The Courier News from Blytheville, Arkansas on September 30, 1949 · Page 1
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The Courier News from Blytheville, Arkansas · Page 1

Blytheville, Arkansas
Issue Date:
Friday, September 30, 1949
Page 1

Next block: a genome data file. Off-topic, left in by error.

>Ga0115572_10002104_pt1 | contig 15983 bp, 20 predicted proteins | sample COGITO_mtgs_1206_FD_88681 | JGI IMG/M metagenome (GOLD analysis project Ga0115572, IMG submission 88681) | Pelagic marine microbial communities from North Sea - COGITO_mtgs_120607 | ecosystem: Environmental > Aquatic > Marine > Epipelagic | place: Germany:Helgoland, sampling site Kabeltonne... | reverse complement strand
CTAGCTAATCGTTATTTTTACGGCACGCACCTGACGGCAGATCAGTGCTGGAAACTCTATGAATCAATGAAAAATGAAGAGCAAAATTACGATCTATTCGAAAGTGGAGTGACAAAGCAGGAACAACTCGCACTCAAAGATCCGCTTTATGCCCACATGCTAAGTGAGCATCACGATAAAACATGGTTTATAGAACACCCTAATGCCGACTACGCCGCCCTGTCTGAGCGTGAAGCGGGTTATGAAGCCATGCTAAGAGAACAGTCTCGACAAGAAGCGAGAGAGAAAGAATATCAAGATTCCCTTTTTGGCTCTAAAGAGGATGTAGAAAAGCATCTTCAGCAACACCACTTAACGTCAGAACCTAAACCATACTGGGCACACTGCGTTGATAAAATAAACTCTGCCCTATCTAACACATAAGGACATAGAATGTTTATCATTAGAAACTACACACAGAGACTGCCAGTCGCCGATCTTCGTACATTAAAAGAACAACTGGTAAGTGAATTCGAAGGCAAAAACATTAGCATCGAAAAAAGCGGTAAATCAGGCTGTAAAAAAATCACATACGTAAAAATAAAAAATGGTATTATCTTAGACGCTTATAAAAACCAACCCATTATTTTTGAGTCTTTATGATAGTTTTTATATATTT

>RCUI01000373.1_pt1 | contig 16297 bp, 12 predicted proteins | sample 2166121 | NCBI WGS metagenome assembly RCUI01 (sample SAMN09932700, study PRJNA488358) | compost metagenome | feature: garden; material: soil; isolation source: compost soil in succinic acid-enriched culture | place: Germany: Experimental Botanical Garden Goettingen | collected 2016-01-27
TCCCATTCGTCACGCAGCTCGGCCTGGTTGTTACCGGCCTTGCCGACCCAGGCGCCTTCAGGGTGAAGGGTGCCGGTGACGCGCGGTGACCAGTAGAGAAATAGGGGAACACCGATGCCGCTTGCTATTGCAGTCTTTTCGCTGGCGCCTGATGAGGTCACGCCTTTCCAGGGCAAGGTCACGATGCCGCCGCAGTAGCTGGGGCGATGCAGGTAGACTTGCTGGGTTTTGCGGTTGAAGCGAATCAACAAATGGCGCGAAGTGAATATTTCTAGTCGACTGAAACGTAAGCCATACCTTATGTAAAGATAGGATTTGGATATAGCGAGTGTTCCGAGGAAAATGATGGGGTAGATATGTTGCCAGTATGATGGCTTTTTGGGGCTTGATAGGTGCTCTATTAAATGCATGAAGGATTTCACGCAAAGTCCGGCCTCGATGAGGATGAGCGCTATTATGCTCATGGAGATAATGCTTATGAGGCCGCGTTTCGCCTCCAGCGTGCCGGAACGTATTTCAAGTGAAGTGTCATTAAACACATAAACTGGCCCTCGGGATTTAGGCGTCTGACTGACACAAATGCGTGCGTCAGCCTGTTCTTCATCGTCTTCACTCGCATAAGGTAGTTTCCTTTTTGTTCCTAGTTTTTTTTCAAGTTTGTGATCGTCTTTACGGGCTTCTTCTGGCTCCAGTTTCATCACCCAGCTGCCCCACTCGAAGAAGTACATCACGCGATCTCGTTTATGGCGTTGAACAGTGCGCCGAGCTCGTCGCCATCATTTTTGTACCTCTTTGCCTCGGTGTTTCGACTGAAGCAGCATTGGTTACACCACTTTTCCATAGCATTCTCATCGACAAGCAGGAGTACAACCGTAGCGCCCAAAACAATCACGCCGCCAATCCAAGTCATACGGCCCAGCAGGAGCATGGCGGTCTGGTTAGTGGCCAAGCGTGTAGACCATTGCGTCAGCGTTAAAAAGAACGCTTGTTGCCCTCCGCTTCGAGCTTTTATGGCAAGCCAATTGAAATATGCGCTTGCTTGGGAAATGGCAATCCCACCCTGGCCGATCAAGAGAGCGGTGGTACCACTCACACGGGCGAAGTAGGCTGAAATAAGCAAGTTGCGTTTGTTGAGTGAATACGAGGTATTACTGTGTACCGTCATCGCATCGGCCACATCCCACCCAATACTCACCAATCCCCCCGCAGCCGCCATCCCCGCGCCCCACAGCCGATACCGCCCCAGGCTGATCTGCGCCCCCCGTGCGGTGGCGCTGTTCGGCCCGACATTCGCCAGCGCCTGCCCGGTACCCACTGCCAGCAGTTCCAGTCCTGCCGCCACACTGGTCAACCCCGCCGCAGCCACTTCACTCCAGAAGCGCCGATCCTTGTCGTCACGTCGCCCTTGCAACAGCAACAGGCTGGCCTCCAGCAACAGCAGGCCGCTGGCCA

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BLYTHEVilLE COURIER NEWS VOL. XLV—NO. 162 Blytlwrttl* D«lly New* .BlythtvUl* C-ourtor Miwluippl Valley Leader \ THK pounmrr KEwapAPHt OF MOSTHEA BT ABKAKSAB AND BOUTHZAST ICSSODHI , BLYTHEVILLE, ARKANSAS? FRIDAY, SEPTEMBER SO, 1949 TWELVE PAGES Truman Threatens Long Battle to Get 'Fair Deal' Passed President Raises New Possibility Of Keeping Congress in Session ,,.. :.-.' By Ernest B. Va<ur« *f KANSAS CITY, Sept. 30. (AP)—President Truman confronted Capitol Hill opponents today with a new threat to keep Congress in session until it enacts his entire "Fair -*Deal" program. ,"• : And,. If that course'fails, he said the Democrats "will win-'with that program" In 1950 and again in 1952. In fighting words, he sounded the keynote for Democratic orators In next ^year's Congressional -campaigns at a testimonial dinner for the party's national chairman, Wll- King Cotton Days Proclamation Issued by Mayor Mayor Doyle Henderson this morning proclaimed th« week «f Oct. 3-8, when , Blytheville merchants will sponsor Klnf Cotton Days In conjunction with the National Cotton Picking Contest, as In hU proclamation, Mayor "Kins Cotton Week.'* Henderson said the week is deadened to "honor our leading pro- <iuct, cotton, and the farmers of this section who produce our lead- in? agricultural product." Kins Cotton Days, Oct. 6-7-*, is a trade promotion event which Is being sponsored by the Merchants Division of the BlytheviUe : Chamber of Commerce. On those three days, Blytheville stores are to offer specially priced merchandise for the event. Soybean Harvest Starts in County Yields Are Checked In Fields Entered in Joycees' 1949 Contest ^Two soybean plot*, entered In the Third Annual Soybean Yield Con- fet sponsored by the Junior Cham- ,ber of Commerce of -Blytheville, h«T» been" harvested t B Chandler, chairman of the contest an- iwroced today > ' v >, *?*•- «jmpleo from th»~harvesU been turned'over to James s, chairman of the weights I measurement phase of the con- 1 and will be analjted soon by ^ i Sallu, supervisor of Woodson- _iiant laboratories "fifty 'plots, a record entry list kav. >-"- -ntered In the contest, • nd r" 1 ' about five or six have bes 1 1->- .ared and are nearly ready ffV to-west The remaining plots Will be measured this week. Mr. Chandler said the harvest was •till too young to Indicate whether- or not the yields would be larger than those of the previous year. eorge DHIahunty's plot at Yar- and Comiay Duncan's plot, out ^ •p fro vested. 1 Tne winner of the' contest will win a SlOO cash prize, the Ed Criti Trophy, and be honored at E Soybean Yield Contest Banquet in the early part of December. Pemiscof County. ( : :ets$351,884os State School Aid : Pemiscot County clerk Harold S. Jones has reported that a check for $351.884 has been received from the - state treasurer ns tlie first payment of state aid funds for schools in the county for the current school year. Additional money from the state is expected in December and March. The mcncy will be apportioned ifcpng school districts of the coim- Syiiased on enrollment and attendance. Ozark Child la Killed : OZARK, Ark., Sept. 30. (fP>— An eight-year-old child running to catch a school bits died under the wheels of a heavy tnicK near here today. Tlie child, William McKee. was struck on Highway 6J, about two mil?s west of Altus. Franklin county Sheriff \V. L. Russell said. Ham M. Boyle, Jr. Boyle, like ;th» President, Is a Jackson County Missourian. Tlie President, 'speaking last night at the end of a program-in which a long list of talkers including Vice President Barkley, preceded him, also: 1. Promised to battle for measures to raise the country's Income to $300,000.000,000 annually and establish "an income level in the country of JI.OOO per year" which he said "is not « pipe dream." ... T 2. Hinted that : Barkley, » frequent caller on Mrs. Carleton Hadley of St. Louis, might be getting married soon. 3. Declared tiiat the country needs a "real, honest free press 1 worse than anything in the -world. Warns of Isolationism 4. Said that in these critical days of an uneasy peace, "it is dangerous to try to go back" to % the 1890 Isolationist attitude and that the country must ."catch up with the moral spirit that .will match the material In.which we live." The dapper, gray-haired chief executive, speaking before several thousand of the party faithful, declared that his party will battle on for enactment of itj 1948 platform pledges. - :-* ... . ^ - ; .- • T2!"" 1 *** n to!d ««; Congress and the leaders in the Congress that we are going to fight it out on that basis if It takes all summer and winter, and ali next summer" he said ' Approximately, «.MO persons ; Plat* at thf-ainneMc. hoW Boyle" ™f v *«?»&£ «1toet-' members, other rop-l^gLwiSungton ofS 1 cials and forernon from wveral SUttM Mr Truman came through with this comment on BarWey, who ear- ter addressed ths "fellow Missourians celebrant* as „? .T Iv. J ' * e " re >ery glad that we ha™ managed to get our distinguished, vice president to visit a place In Missouri outside of St. Louis. The.vice president Is » grand man, and I am proud that he Is my friend and counsellor, and I also am exceedingly glad that he I- about to become a cltiz«n of Missouri." BarMEy'j daughter, Mrs. Max O. Triutt, scoffed at the Idea that Mr Truman's remarks, or those of the vice.pres'dent, had any serious significance-Insofar .as marriage was concerned. .. Mr. Triiman winds up a two-day visit to Missouri this morning with a call on his sister. Miss Mary Jane Trrman, and his brother, J. Vivian Truman, of nearby Grandview, Me New York Stocks 1:30 p.m. quotations- AT <t T ..' Amer Tobacco . '..'." Beth Steel ....'," Chrysler Coca Cola ........'" Gen Electric Gen Motors . ... Montgomery Ward N Y Centra! ' 'Hit Harvester National Distillers .' Republic Steel Radio Socony Vacuum".'.'." Studebaker ..., Standard or N J .'.'.'. Corp J C Penney U S steel H2 73-3-8 28 152 1-8 166 1-4 37 1-8 63 5-8 50 1-2 10 1-2 27 203-4 20 3-4 11 7-8 16 3-« . 31 69 3-8 SINGLE COPIES FIVE CENTS 1 _ | . , ' ; . Lewis Ends 2 Mine Walkouts Last-Minute Tal Thousands of CIO Workers Strike Before Deadline PITTSBURGH, Sept. 30. (If) — Big steel and the CIO got together with. federal mediators todaj In a last ditch try to stave off a natloti- 'ade steel strike at midnight. .But even as they met, the newt was riot cood. From coast to'coast, and from the *ulf to the border, the gigantic steel industry banked Its fires In readiness for the strike. And thousands of Philip Murray s United Steelworkers Jumped the gun in wildcat walkouts. William N. Margolls, assistant director of the Federal Mediation and Conciliation Service, and Peter Seitz, Its general counsel, met with the disputants. Surprisingly, there was an air of good humor. ;' Nobody mentioned in public the point at issue: Should the union help p»j for Its Insurance and pensions? .: • But Murray joked with reporters and he grinned as he asked Margolls: "Is the enemy here yet? ' A mediator has no power— other than the power of suggestion Sometimes he can hit on an Idea that is acceptable to both sides But neither the union nor the companies needs to pay any attention to what he s&ys. :As production dropped, and as picketing started, the two sides still seemed far apart. • Fer eMm.»le, after last nfcht't mwtlnr with U.S. Steel, Murray had only this to say: ."I wouldn't even comment about hop: at thb time." ,. That'a how bleak the picture b. The Issus Is a pension- Insurance program. f.The union wants steel .firms to adopt the formula set down by :PresIdent Truman's fact-finding board This Is a 10-cent an hour contribution paid entirely by Industry. The union "says Its the- minimum they'll take • Wf rteeltryected the proposal Instead It offered a pension-insurance plan toward which employe' would f contribute "- 1 ' f Murray 'and his 500000 workers wouldn't buy that steel- Thev "We've guen up demands for a pay Increase as ordered by the fact- finding board Now industry must yield " Twice Murray agreed to « strike truce, requested bv Mr '•niman while negotiations for a new steel pact continued. Now—It's 1 a "contract or « strike And, says Murray, If it's a_strlke the steel industry forced it on the workers. One smalt firm — Po-tsmouth (Ohio) Steel Corporation — hai Sinn ta to Murray, Unofficially it's the 14th largest steel producer In the nation. But it employs only 4,m of (he 50«,000 unionists. .17. S. Steel, the Industry's giant, hires 160,000, about one third. Any agreement with U.S. Steel would undoubtedly, set.a pattern for the rest of the steelmakers. Federal mediators fell that they can get Murray and U.S. Steel together. They're going to try In conferences night. And throughout the day and the. strike dea'dllne approaches, .the.picture grows bleaker. A steel 'shutdown,' economists hint, could start a slide toward recession. Old Soldier Returns WASHINGTON, Sept, 3D. la*) — Maj. Gen. Robert S. Beightler is returning to duty in the Pacific where he led the famed 37th "Fighting Bircfceye" Infantry division through « months, of: hard fighting In World wan n. The Army announced today thnt Bel(?htler. now commanding the Fifth Armored Division at Camp Chaffee. Ark., Is being transferred . ., 60 a-8 to the far east command In Tokyo. 53 7-8 1 His exact assignment was not an- 23 3-* nounced/ Spy Probers Name'Scientist X 1 :'/ Bv Douglas B. Cornell WASHINGTON, sept. 30— (*>— T ne House Un-American Activities Committee today named Joseph W. Wcmbcrg, university of Minnesota professor, as the "Scientist X" accused pf slipping wartime atomic se "^ ts to a Communist spy. , The committee recommended In » report that the Justice Depart§ ™ prosecute Weinberg on ff" he llea under oath in: n h.^f yin * Comm Mnist Party membership and attending young Communist League meetings 2 Knowing communist Leader Steve Nelson. I. .Knowing Nelsons secretary, Bemadette Doyle 'Committee members said th«* denals were made at closed door **? |OI H W h , e , l(1 ut * to 1»« M that tWne the witness before the committee was as -'Scienti as Identified publicly only ntist X" £ Kelson, the committee sajs ***»«*<1 In securing Information regarding development of the «tom- fc^bomb from .. Sclenlst X" 1 " "^ bac u ta 1943 tne com adds, when Weinberg was tory at the University of Califorril*. The laboratory helped perfect the A-bomb. The story of the Nelson-Scientist X case Is an old one of the 'committee first unfolded a year »*jo. But while the Identity of Scientist X was widely known »round Waah- inglon, the committee waited, until today to put the finger on him by name. • . ( During the Intervening year It tried to weave around Weinberg * network of evidence to support Its demands trial on that he be brought perjury charges. to Today'j report brings out some evidence, based largely on intelligence reports and on statements of security officers for the atomic project that, they saw contacts between Nelson und Weinberg and Bernadette Do>le and Weinberg. The committee quoted what It said wa* p»rt of a report from intelligence «g«nU—It dldnt Identify the agents—regarding Instruction* Kelson gave Weinberg. "The instructions were," It said, that Weinberg should furnish Nel- um wtth v tatom*Uaa eooctnui* -*i« <- ,v <"• the atomic bomb project so that Nelson could, In turn, deliver It to the proper officials of the Soviet government. . "Nelson told Wembcrg that nil Communists engaged on the atomic project should destroy their Communist Party membership books, refrain from using liquor and tie every precaution regarding their espionage activities." ' Furthermore, the,committee quoted testimony from James Sterlln Murray, former security chief for the atomic project in the San Fr«nc!sco area, that he and agents Harold Zlndle and George Rathman watched a meeting In Welnberg's home at Berkley, Calif., from the roof of an apartment next door. He cald Nelson and Bernadette Doyle came to the meeting. Murray put the date '*t Aug. 12, 1943. The report noted tfiat Welnbcr*. also denlert.twice to the committee that he furnished any Information regarding the atomic bomb to Nelson. "This," It said, "Is in direct contradiction to the testimony ot Mur- ;ajp and Steel Dispute 'TOKYO ROSE' CONVICTED—An expressionless "Tokyo Rose," Mrs I\a ogura D Aquino, lea'.es federal court room at Ban Francisco, tTalif accompanied by a deputy marshal after hearing the jury announce last night a verdict of guilty of treason. 'Tokyo Rose' Is Found Guilty Poll Tax Buying Rush Under Way Mississippi County Electors May Set New Record This Year Sheriff's offices In Blythevillo and Qsceola were a beehive of activity today as people lined lip to beat the deadline for tax payments. The offices will remain bpdh until midnight tomorrow and personal,, property and poll taxes arc to able, but 1.069 persons, had mnde be paid prior to that time. Today's records were not avail- poll tax payments at the Blylheville office by 5 p.m. yesterday and the CXsceolB was 5.600. A record number of persons assured their voting right.-! last year, when 13,000 In Mississippi County were Issued poll tax receipts. It Is expected that the number will be even greater this year.' Lines formed -In the .' halls at Blytheville early this morn- Ing, and four clerks are at work accepting the lax payments. The poll (axes will qualify electors for voting in any election In the state after Oct. 2, if other voting qualifications are hiet, and will bo good through October 1, 1050. The next election In Mississippi County is the hospital bonrl Issue, for $200,000, to be voted on October 11. Tax payments this week liave .exceeded previous sales periods and since jast Saturday have mounted to 12,669 from 8,800, an increase of 3,869 In four days, while during the. previous week 1,600 .were Issued. Men Ordered Back On Jobs in Western And Anthracite Pits WHITE SULPHUR SPRINGS, \V. Va., Sept. 30. (AP) —John L. Lewis today ordered Pennsylvania's 80,000 hard: coal miners and 22,000 soft coal diggers west of the Mississippi to go back to work Monday. As far as these men are concern-*— . cd, it ends a walkout started Sent. 10. The move whs announced In a telegram from Lewis to presidents of the affected United Mine Workers' districts. The telegram said: "The suspension of mining In the western'and anthracite areas Is not now vltnl to the pending wage negotiations/'.-,' H said the action was taken "to minimize loss to all parties." The telegram was released here be UMW Vice president Thomas Kennedy. ' In the absence of Lewis, Kennedy heads the union bargaining tenm In contract negotiation's with northern and western soft coal operators. ' Affects Three Districts The order affects three UM\V anthracite districts In Eastern Pennsylvania and seven bituminous districts covering Washington, Iowa, Kansas, .Colorado, New Mexico, Oklahoma, Missouri, Wyoming, Utah, and Montana. Soft coal prod action In these states Is estimated at less than '10 per cent of the national total. .The hard coal districts produce some 57,000,000 ton* of hard coal each year. Kennedy said western production goes largely to domestic markets. Mines west of the Mississippi, he explained, do not compete ,wlth the' big Eastern . fields and the action was taken to meet special problems in the west, f SAN PfcANCISCO Sept 30 (#j-|Stony faced, Iva Togura D'AquIno heard herself convicted of treason last night— for telling American troops tlieir ships had been sunk in Leyi the ,'Pacific." A. somewhat •Guf and they were "orphans of reluctant federal into the marshal's van and back to the county Jail. Tims ended the longest treason trial In modern history. iurt'jury of six men and six .women brought in the verdict cfter four days' deliberation. , A surprised "oh!", of apparent disappointment, swept the courtroom. Iva—Los Angeles-born rind - educated—remained as stole as she had during the" 12-weefc trial: 'Head bowed, she said nothing. No tears. Later she told her attorney "I.'can't understand it." An appeal ls-plan- ned. October - 5 was. set for sentencing. The minimum sentence' wo'uld be five years imprisonment arid a $10,000 fine; the maximum—death. But the government did not isle .the death penalty. Follow Judge's Instructions Foreman John Mann said the Jurors L would have liked to acquit the'33-year old woman known to. . f . , ... pi's as Tokyo Hose, but "we did i'."" 5 a1so ca)1 tot pay increases for the only thing we thought possible under the judge's Instructions." Actually, she was convicted on only one of the eight counts In the Indictment. That one related to her broadcast from Radio Tokyo in October, 1944, about the Lcyte Gulf battle. Kenkichi Oki, an official of Radio Tokyo, testified the defendant said "Now you fellows have lost all your ships. You arc really orphans of the. Pacific. How do you think you nfe' ; going to get Iiome ..." That, the jury decided, wns sufficiently damaging to American morale to constitute treason.- Her defense was based primarily on the contention that her wartime btond- casts on the "Zero Hour" were harmless entertainment, and she and prisoners of war on the same program really tried to boost instead of lower morale. While Chief Prosecutor Tom Dc- Wolfc termed the verdict "a Just one for the United States." Defense' Attorney Wayne Collins called ItJ "absolutely erroneous — unsupporl-j able by any credible testimony."! Collins said he would file a mo-/ tion for arrest of Judgment, for new trial and would appeal. Verdict Comes Quickly Tlie verdict came with surprlsln suddenness. The courtroom, we packed during the trial, was fa from full. Everyone thought the jurj was getting ready to recess for din-! ncr. The Jury at no time had giver any Indication of Its sentiment, al though it frequently called foi transcripts of testimony and foi explanations of Judge Michael J Koche's instructions. Iva, termed an "arch traltoress' and a "female Benedict Arnold" b the prosecution, sat Immobile a' the separate verdicts were read or the eight counts—not guilty on sev Senate Approves Pay Boosts for Cobiner Members WASHINGTON, 6ept. 30. («>)— President Truman's cabinet members can look forward with assurance today to a pay boost following Senate approval of a bill to rake them from their present $15,000 a year to $22,500. . The Senate action, taken on a 52 to 14 vote last night, sent the measure back to the House, which previously had voted the depart- heads a $25,000 salary. Both iong list of other high government officials. .Their differences must now be Ironed out In conferences. : All 37 Democrats present In the .Senate voted for the pay Increase, which Mr. Truman f.ftld would make it easier for the government to compete with industry for top executives. The Republicans split, 15 to 14 against. Tax Report Issued LITTLE ROCK, Sept. 30. (/P) Arkansas Revenue Commissioner Dean B. Morley today reported September tax collections of $5,611,182. The commissioner said collections during (he first nine months Of 1949 total S62,410005 en, guilty on one. Inscrutable, she listened as tho judge thanked the Jury: "No jury In all the years of my experience has exercised more patience." There was a brief consultation of lawyers and the decision on the sentence date. Then Iva was led down- , .„.., tUln, »ud *x>n afurwwds hutUed — Sttl, H O. Cotton Open High Low 1:30 °ct- 2064 2968 2962 296T Dec. 2952 2955 2952 2963 MM. 2949 2952 2949 2949 Ma? 2914 2946 2942 2943 July 2891 2392 2888 2888 Weather Arkansas forecasts: Fair and _ little warmer this afternoon and tonight. Saturday, partly cloudy and warmer. Missouri forecasts: Increasing cloudiness northwest, fair cast and so-jth tonight and Saturday. Warmer tonight and Saturday. Minimum this morning—40. Maximum yesterday— 12. Sunset today—6:4«. Sunrise tomorrow—5:54. Precipitation J4 hours to 7 a.m today—none. . Total since Jan. 1—41.12. Mean temperature fmldwoy between high and low)—5«. Normal mean for Sept.—142 This T>»tt Last Tear Maximum yesterday—73. . Minimum this mornfnjir^SS. Precipitation Jan. 1 to this date On the U. S. Labor Scene Rubber Strike Ends DAYTON, O, Sept 30_W)_Ne- jotiators announced today that they niave Breached a settlement "in- the 34-day old Qoodrlch rubber strike of 18,000 workers. Asa Tiller,-'.International 'representative of the. CIO United Rubber Workers, announced the agreement • He said a new contract will be signed late this afternoon with the B.P. Godrich Co. The strike over wages and pensions affected production workers in Goodiich' plants' in Akron! Tuscaloosa, Ala.; Cadillac, Mich.; Clarksville, Tenn.; . Los Angeles; Oaks, pa ( , and Mami, Okla. It began Aug. 27 after expiration of. the.old contract. Negotiations began In Chicago but were moved to Dayton. Bus Strike Averted ST. LOUIS, Sept. 30—M 1 )—A strike by 300. bus drivers of the Missouri Pacific Transportation Co., has been averted. A settlement of differences was reached late yesterday, with the drivers getting a wage increase from the present 5.7 cents a mile to 6. cents. The Missouri pacific Transportation Co., Is a wholly-owned subsidiary of the MoPac Railroad, which is tied up by a three-week- old strike. Both serve the same general area. J. H. Duke of Little Rock, Ark., general chairman of the Brotherhood of Railroad Trainmen, said that In addition to the wngc Increase the bus drivers got a boost in rent allowance from 41 to J1.50 a night. "Numerous other minor changes were agreed on." he added. MoPac Strike Continues There were no new developments today in the railway walkout. Speaking last night at a meet- Ing of about 800 MoPac strikers, J. J. Rllcy, acting assistant grand chief engineer of the Brotherhood of Locomotive Engineers, blamed Ouy A. Thompson for the strike. Thompson is a trustee of the railroad, a job he has held for 16 years, Rlley charged that Thompson had brought about the strike to keep the railroad In receivership and preserve his position. More Pensions Sought DETROIT, Sept. 30— (/Th- The CIO United Auto Workers, assured of $100 maximum monthly pensions for Ford workers, focuscd-attenllon today on tho remainder of the auto.lndu.''-". Ford agreed yesterday to foot the bill on all costs of retirement pensions except those payments made by workers for federal Social Security. Including the Social Security benefits, a new Ford contract guarantees workers with 30 years service $100 monthly on retirement at age 65. It was the UAW's first such pension contract In the auto Industry. Chrysler Corp., another of the Industry's "Big Three," was the union's next target. ther said negotiations to win the sime concessions from Chrysler would'ibcgln "very sopn." Actually, intermittent bargaining hns been under way with Chrysler tor,several weeks, but remained secondary as the UAW let Ford set the pace. Violence Flares There was violence In other labor disputes yesterday. Deputy sheriffs used tear gas bombs to break up a rock-throwlns crowd of striking unionist* at thf Bell 'Aircraft Corp., plant hear Buffalo, N.Y. The oio-unlted Auto Sea LABOR on Page Wainwright Visil Set for November Memorial to Heroes Of World War II Will Be Dedicated *> Gen. Jonathan M. Wainwright will be In Blytheville November 6 to dedicate, the memorial to Mississippi County'* war dead, it wai announced today by.Curlts J. Little, president ol the Mississippi County Memorial Association. - The November 6 date was set after the, retired army general stated (liat he would be unable to' accept an Invitation to dedicate the monument at an earlier date ,, Plans for the dedication an'd other activities to honor General Wnlnwrlght while he is here will be announced later. It Is planned that a breakfast and reception ba held for him. Along with .General Wainwrlght's appearance for the ceremonies the Naval Band from Mllllngton Naval Station and possibly an army band from Oamp Ohaffee near Port ' Smith or Jefferson Barracks, near St. Louis, will here for thed dedication and take part In the parade/' ' The monument-has been erected on the court house lawn, by John O. McHaney and Sons, contractors, i this week,, and beginning Monday, names to be cut on the stone,will be added, and after the surrounding area is landscaped the work will bt (Completed. , i--i '.• /.*. >-; v?i !t *&£- ; ..The shaft was'Planhed fiut'-Ajwt' : and started with special rites- forV Lt. Edgar. H. (Buck) Lloyd, the county's only Congressional Medal of Honor winner. - v ' =• • Along- w lth Lieutenant Lloyd 161 other .names are to be cut Into the granite stone. •• " >' Chinese Red Leader Heads Peiping Regime By the Associated Press Mae T&e Tung, long the leader of China's Communists, today was Navy Launches ,-Probe of Fatal Mortar Explosion BOSTON, Sept. M. (ff)—A mortar explosion which killed a veteran newspaper photographer and wounded three Naval officers during a mock amphibious assault yesterday on & Boston beach was under Investigation today by a swiftly-convened Naval court of inquiry. The court was empowered to call both civilian and military" witnesses. A Naval officer said Morris "Mae" Flneberg, 66, of trie Boston Post elected head of the new Red regime died Instantly—that when he nish- in Pelplng. ed to his side there was no pulse. The Communist radio In Pelplng] The same blast grievously Injured ' ' Lt. Hugh E. McStay of of Norfolk, Va., regarded by the Navy as an outstanding underwater demolition expert. Although his name was still on the danger list, physicians said McStay was showing surprising Improvement today. The .other officers, Lt. Cdr. B. said Mao was named chairman of the -"Central Peoples Government" a' "The Peoples Republic of China." Mao will preside over a government council which, previous broadcasts have said, will be the highest ruling authority. • The peasant's son, who helped to found the Chinese Communist Party in 1921, was elected unanimously by the political consultative conference. The broadcast was heard by Ihc Associated Press at San Francisco. Denfeld Declines Mission To Rescue U. S. Ships WASHINGTON, Sept. 30. tit'i — Adm. Louis Denfcld, Chief of Naval Operations, declined today to "provide American Naval intervention for release of three United slates merchant ships held at Shanghai by Nationalist gunboats. •' Denfcld, replying to a request from the owners, wired that "you will appreciate that the employment of United States Nnvnl forces under the present circumstances Is not in accord with United suites government policy." New York Cotton Open High Low 1:30 Oct 2967 2372 29C« 2971 I3 ec 2957 2960 2956 2957 Mar 2957 2958 2956 2956 May 2948 2350 2948 2948 July 2898 2901 2898 2898 Grant Meade 'of Philadelphia and Ens'. William Langone of Boston sere considered out of danger. The fatal explosion occurred as 1600 Marines stormed ashore In landing craft and as demolition charges shook the ground. In tho general In.'«no of sound, and flume few wore Immediately aware of the tragedy. Typhoid Fever Cose Reported in Manila Mississippi County's second typhoid case for the year was reported to health officials at th* North Mississippi County Health unit. Floyd Nelson, 11, of Manila, has been hospitalized at Memphis. The other case. Willie Bradford, a five-year-old Negro child, was hospitalized in late July. His case first was diagnosed as poliomyelitis and the diagnosis later changed. Soybeons 1:30 p.m. quotations: > Open High Low Close Nov 228K 23071 228',i 230V- DCO 22B'i 230'.5 228H 230U Mar 228 230S 228 23015 May ....... 220 228 225M 227X Senate Economy Bloc Admits Defeat; May Renew Efforts at Next Session WASHINGTON, 8epl. 30. Scnate economy talkers threw In the sponge today—for this year- after another wtback In their drive to cut federal spending. "I don't look for another try. until next session," said Republican Senator Bridges of New Hampshire, a leader of the let's-savc- rr.oney choir. The same sentiment was voiced by Senator McClellan of Arkansas, UAW President Walter p. Reu- one of the chief economy speaker* among the Democrats. Tlie move to whittle federal expenditures collapsed yesterday when the Senate rejected, 39 to 28, an amendment olTcred by Senator Ferguson (Il-Mlch.) H would have required President Truman to' reduce authorized spending by from five to 10 per cent for the fiscal year which began July I; Ferguson estimated that his plan would have saved up to $4,000,000,-.000, and that U would have come clos* U> balancing th* budget.